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Financial Literacy Conference

2019 Financial Literacy Conference Registration Banner


Financial Beginnings Oregon is excited to announce our 2019 Financial Literacy Conference. Now in its sixth year, the Financial Literacy Conference is a unique professional development opportunity for education, nonprofit, and community leaders from across Oregon. The goal of the conference is to highlight the critical importance of financial literacy, and to connect attendees with the resources they need to contribute to financial literacy efforts in their communities.

This year's conference will feature a diverse array of thought leaders and experts presenting on a wide range of financial literacy topics. Through panels and presentations, attendees will learn more about this critical work. They will also have ample opportunity to network, share ideas, and build community. The conference will once again be held at Canby High School, and will take place from 8:00am to 4:00pm on 11 October 2019.

Financial literacy has an important role to play in Oregon's long-term health and success. We welcome your voice and insights as we continue to build a network of supporters and advocates for this important work, and we look forward to seeing you in October!

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Interested in Presenting at our Conference? Click HERE to submit a Speaker Proposal!


In October 2018, Financial Beginnings Oregon hosted the 2018 Financial Literacy Conference (FLC), in Canby, OR. With close to 200 in attendance and $62,000 in sponsorships generated, the conference was a success. But beyond the numbers, feedback from attendees, speakers, and the Financial Beginnings Oregon team indicated the 2018 event was the best yet!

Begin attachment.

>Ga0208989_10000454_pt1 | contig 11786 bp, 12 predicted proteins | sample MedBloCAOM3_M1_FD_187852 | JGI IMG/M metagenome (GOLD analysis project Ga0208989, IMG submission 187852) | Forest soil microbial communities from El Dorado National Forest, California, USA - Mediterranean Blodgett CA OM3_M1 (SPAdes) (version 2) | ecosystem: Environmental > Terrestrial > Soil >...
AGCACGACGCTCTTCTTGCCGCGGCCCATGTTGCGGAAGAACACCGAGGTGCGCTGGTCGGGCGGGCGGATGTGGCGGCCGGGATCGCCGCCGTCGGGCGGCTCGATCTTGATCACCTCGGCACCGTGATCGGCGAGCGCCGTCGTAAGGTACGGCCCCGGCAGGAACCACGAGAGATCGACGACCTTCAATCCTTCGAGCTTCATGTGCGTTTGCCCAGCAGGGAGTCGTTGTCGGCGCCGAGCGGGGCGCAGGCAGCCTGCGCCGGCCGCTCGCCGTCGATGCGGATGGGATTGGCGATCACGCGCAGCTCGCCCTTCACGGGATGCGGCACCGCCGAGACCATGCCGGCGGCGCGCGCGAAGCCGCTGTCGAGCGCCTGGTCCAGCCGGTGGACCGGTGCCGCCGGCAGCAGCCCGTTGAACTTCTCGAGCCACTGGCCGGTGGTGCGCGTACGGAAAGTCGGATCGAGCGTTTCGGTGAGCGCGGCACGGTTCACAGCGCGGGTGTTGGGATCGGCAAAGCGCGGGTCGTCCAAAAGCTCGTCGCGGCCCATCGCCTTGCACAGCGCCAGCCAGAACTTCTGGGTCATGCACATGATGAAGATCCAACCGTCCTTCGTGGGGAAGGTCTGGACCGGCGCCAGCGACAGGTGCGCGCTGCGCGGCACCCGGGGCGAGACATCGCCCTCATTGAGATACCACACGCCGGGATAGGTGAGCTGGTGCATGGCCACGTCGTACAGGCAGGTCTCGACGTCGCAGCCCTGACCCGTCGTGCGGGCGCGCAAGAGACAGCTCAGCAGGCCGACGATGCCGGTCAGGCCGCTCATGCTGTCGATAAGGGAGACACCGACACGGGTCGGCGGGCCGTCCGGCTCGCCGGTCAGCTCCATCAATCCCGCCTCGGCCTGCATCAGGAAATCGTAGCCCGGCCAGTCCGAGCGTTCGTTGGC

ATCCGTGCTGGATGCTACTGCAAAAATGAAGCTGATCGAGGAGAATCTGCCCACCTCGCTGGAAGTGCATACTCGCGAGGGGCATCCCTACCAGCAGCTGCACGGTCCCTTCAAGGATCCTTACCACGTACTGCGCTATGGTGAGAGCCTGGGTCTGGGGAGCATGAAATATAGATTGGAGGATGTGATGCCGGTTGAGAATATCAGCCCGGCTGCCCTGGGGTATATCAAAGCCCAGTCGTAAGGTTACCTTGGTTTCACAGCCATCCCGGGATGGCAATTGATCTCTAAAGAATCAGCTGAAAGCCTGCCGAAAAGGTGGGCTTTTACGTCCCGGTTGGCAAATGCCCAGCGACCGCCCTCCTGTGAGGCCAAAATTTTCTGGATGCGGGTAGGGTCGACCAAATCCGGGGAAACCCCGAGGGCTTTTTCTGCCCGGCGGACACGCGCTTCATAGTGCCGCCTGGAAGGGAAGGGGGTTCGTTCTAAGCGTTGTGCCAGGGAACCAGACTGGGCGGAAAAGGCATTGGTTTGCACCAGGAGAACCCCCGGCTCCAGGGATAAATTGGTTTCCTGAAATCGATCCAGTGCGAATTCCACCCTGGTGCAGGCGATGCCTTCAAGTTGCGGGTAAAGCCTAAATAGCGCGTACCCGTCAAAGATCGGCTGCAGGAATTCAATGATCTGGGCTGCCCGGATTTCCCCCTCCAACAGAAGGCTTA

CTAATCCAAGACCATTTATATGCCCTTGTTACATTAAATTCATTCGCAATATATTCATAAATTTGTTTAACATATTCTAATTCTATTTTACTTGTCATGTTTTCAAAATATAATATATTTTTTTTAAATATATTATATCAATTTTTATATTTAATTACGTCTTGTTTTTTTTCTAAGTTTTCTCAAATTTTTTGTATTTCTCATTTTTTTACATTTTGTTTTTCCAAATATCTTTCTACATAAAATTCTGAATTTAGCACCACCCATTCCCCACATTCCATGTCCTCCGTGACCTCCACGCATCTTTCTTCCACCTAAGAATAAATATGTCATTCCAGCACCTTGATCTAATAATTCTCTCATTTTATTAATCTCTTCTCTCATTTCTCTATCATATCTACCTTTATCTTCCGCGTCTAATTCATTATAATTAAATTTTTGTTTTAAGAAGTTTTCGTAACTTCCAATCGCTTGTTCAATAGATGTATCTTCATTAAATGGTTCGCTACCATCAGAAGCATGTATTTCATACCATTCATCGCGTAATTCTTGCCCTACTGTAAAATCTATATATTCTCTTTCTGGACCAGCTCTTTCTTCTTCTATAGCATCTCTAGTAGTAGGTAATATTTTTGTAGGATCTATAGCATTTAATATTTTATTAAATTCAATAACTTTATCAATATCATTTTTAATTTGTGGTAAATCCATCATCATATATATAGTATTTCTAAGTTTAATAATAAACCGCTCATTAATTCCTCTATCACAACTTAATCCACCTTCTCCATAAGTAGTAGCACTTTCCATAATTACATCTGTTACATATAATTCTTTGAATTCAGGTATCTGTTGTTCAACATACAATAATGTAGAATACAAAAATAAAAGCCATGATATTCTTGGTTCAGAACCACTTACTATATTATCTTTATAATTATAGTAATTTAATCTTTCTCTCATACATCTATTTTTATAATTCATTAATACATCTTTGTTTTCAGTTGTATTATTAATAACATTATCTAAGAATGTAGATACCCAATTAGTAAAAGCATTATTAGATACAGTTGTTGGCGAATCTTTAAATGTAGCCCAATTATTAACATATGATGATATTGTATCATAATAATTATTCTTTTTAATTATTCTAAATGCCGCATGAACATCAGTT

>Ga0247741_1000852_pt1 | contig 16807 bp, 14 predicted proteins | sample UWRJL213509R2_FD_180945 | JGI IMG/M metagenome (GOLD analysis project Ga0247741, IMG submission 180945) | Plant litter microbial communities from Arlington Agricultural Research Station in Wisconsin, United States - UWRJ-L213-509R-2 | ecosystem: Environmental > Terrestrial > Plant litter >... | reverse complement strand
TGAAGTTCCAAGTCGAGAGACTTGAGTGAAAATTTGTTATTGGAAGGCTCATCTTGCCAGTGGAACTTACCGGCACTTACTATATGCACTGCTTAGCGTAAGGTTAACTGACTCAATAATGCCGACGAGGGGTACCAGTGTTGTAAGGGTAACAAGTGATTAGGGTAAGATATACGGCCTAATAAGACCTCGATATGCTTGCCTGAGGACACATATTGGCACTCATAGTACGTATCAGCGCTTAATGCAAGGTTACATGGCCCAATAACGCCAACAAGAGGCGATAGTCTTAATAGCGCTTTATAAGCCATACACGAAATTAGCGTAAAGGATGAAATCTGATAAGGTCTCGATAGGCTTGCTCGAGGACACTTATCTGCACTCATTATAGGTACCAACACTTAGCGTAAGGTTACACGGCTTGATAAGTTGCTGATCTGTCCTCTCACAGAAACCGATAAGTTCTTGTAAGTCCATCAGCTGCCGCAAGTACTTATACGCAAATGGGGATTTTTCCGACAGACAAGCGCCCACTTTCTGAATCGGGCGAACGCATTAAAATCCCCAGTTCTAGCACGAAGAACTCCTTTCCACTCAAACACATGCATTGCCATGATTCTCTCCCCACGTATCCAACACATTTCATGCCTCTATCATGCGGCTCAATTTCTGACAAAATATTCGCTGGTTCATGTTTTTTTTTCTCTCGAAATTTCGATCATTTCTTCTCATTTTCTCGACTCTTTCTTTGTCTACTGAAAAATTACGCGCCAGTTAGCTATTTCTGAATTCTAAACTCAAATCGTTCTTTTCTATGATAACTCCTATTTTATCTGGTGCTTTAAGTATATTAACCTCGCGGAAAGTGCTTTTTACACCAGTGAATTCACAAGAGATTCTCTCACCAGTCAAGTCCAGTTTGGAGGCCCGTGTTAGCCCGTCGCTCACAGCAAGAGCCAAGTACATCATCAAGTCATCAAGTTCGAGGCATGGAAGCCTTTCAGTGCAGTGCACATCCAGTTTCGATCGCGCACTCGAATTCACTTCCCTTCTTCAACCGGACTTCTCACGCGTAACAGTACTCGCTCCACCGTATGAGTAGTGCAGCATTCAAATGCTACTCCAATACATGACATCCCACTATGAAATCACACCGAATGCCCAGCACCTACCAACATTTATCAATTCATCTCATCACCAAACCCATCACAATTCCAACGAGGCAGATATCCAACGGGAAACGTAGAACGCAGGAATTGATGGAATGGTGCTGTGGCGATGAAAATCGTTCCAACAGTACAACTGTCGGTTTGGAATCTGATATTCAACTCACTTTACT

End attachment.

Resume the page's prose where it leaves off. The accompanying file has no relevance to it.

As Tom Moosbrugger, Development Director explained, the FLC, "was so successful that it enabled us to skip our annual gala altogether, allowing us to focus more of our time on doing other program work and building awareness in the community."

Attendees shared positive conference reviews, indicating they learned helpful money management tips and that they intend to more actively participate in their financial well-being. Educators and nonprofit and government employees also noted that the conference made them feel more confident teaching others about financial concepts.

The 2018 conference was framed around the theme of equity and inclusion, with several sessions addressing financial literacy through this lens. One panel discussed the unique financial literacy needs of the Latinx community and how one might take culturally sensitive approaches to addressing those needs. Another session, titled, "Equity, Inclusion, & Financial Empowerment," included a diverse panel of women who discussed how knowledge of issues surrounding economic disparities and inequities experienced by local communities of color can inform attempts to provide financial education. Financial Beginnings Oregon hoped to leave FLC attendees not only with a better grasp of their own finances and more prepared to increase financial literacy, but also with a greater appreciation, consideration, and sensitivity for the diverse needs that exist in their communities.

Moosbrugger noted, "Being 'prepared' to bring financial literacy into a community doesn't simply mean knowing how to balance a budget and access your FICO score; it also means understanding the unique needs and barriers of the communities with whom you're working and responding to those needs in a way that is respectful and sensitive."

Financial Beginnings Oregon Executive Director, Kate Benedict was very pleased with the event. From a highly regarded keynote delivered by Oregon State Treasurer, Tobias Read, to workshops and panels covering topics central to her team's work, Benedict was encouraged by the FLC and excited for the future. As Benedict explains, every time she shares with others what Financial Beginnings does, they respond by saying they wish the organization was around when they were in school. While Benedict is thrilled people recognize the value in what Financial Beginnings provides, she looks forward to the time when people instead say, "I learned from a personal finance workshop when I was younger, and it changed my life!"

"Financial Beginnings’ lessons were important. A lot of people might now save themselves from falling into too much debt. It might even prevent someone from having to foreclose on their home." - Student Participant